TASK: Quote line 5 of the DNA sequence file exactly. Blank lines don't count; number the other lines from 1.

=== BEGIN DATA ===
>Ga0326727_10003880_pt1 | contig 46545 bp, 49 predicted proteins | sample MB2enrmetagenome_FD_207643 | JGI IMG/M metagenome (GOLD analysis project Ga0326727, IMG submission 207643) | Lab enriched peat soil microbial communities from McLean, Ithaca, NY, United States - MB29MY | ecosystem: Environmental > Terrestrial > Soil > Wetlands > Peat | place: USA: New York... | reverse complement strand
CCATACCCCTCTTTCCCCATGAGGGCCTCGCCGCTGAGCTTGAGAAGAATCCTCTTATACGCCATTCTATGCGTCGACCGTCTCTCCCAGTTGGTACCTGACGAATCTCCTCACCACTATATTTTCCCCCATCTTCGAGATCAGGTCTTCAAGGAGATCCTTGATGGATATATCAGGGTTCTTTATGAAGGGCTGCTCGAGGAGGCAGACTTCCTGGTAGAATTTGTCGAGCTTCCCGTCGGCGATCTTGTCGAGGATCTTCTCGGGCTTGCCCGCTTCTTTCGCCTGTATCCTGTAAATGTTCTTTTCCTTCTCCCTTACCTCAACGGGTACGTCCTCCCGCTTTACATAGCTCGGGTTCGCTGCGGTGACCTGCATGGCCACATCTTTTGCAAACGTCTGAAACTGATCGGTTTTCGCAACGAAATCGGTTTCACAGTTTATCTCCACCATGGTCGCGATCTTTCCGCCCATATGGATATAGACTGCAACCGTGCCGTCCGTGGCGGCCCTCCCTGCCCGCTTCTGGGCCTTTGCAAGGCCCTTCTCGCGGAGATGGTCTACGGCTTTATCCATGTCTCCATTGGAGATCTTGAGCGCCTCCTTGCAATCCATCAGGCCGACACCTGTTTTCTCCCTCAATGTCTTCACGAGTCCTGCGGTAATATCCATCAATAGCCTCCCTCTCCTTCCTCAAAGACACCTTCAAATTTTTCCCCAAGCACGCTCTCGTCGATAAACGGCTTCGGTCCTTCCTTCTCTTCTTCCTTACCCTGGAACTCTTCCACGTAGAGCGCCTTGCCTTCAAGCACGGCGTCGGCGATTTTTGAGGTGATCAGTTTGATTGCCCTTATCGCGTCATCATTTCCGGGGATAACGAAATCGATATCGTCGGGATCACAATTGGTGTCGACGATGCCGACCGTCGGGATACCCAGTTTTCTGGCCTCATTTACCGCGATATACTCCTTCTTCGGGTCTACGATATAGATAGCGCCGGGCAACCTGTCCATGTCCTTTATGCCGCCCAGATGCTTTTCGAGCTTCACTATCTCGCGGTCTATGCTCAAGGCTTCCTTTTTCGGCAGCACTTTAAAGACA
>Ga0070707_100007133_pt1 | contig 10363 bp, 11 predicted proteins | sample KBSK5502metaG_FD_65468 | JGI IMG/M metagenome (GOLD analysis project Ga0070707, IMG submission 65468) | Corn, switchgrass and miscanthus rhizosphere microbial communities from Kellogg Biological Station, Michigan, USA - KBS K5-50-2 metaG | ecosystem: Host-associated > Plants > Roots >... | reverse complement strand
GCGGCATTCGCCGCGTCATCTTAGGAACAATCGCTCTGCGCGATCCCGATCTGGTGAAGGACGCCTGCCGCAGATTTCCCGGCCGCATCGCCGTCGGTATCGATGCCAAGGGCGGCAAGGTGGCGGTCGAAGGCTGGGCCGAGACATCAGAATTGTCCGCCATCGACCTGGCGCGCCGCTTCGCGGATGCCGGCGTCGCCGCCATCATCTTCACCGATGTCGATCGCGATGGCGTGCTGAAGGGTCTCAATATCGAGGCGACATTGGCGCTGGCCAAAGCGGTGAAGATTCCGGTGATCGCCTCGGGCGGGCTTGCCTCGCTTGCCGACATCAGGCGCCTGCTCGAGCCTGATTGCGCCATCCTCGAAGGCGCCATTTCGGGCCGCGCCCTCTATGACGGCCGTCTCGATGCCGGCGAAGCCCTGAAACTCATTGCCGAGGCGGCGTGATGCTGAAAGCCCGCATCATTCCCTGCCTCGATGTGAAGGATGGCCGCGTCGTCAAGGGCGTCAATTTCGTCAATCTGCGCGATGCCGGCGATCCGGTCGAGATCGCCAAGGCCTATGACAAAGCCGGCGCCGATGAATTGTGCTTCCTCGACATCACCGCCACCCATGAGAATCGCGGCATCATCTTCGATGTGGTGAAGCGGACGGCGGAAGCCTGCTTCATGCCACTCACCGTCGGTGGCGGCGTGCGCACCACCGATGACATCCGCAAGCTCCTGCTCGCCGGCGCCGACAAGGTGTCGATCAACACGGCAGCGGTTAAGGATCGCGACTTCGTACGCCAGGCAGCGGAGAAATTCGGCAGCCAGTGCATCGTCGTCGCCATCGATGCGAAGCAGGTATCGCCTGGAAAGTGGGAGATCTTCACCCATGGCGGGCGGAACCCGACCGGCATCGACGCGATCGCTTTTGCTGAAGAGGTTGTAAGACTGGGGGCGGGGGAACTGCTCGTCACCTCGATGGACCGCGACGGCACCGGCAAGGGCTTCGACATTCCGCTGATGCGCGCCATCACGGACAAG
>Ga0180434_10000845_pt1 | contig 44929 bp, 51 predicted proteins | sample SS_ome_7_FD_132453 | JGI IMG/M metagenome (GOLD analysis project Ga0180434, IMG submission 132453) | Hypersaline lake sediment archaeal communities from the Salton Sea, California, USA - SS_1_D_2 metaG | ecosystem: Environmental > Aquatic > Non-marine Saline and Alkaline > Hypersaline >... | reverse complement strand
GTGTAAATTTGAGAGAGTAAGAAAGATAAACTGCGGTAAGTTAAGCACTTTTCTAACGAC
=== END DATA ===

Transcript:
>Ga0180434_10000845_pt1 | contig 44929 bp, 51 predicted proteins | sample SS_ome_7_FD_132453 | JGI IMG/M metagenome (GOLD analysis project Ga0180434, IMG submission 132453) | Hypersaline lake sediment archaeal communities from the Salton Sea, California, USA - SS_1_D_2 metaG | ecosystem: Environmental > Aquatic > Non-marine Saline and Alkaline > Hypersaline >... | reverse complement strand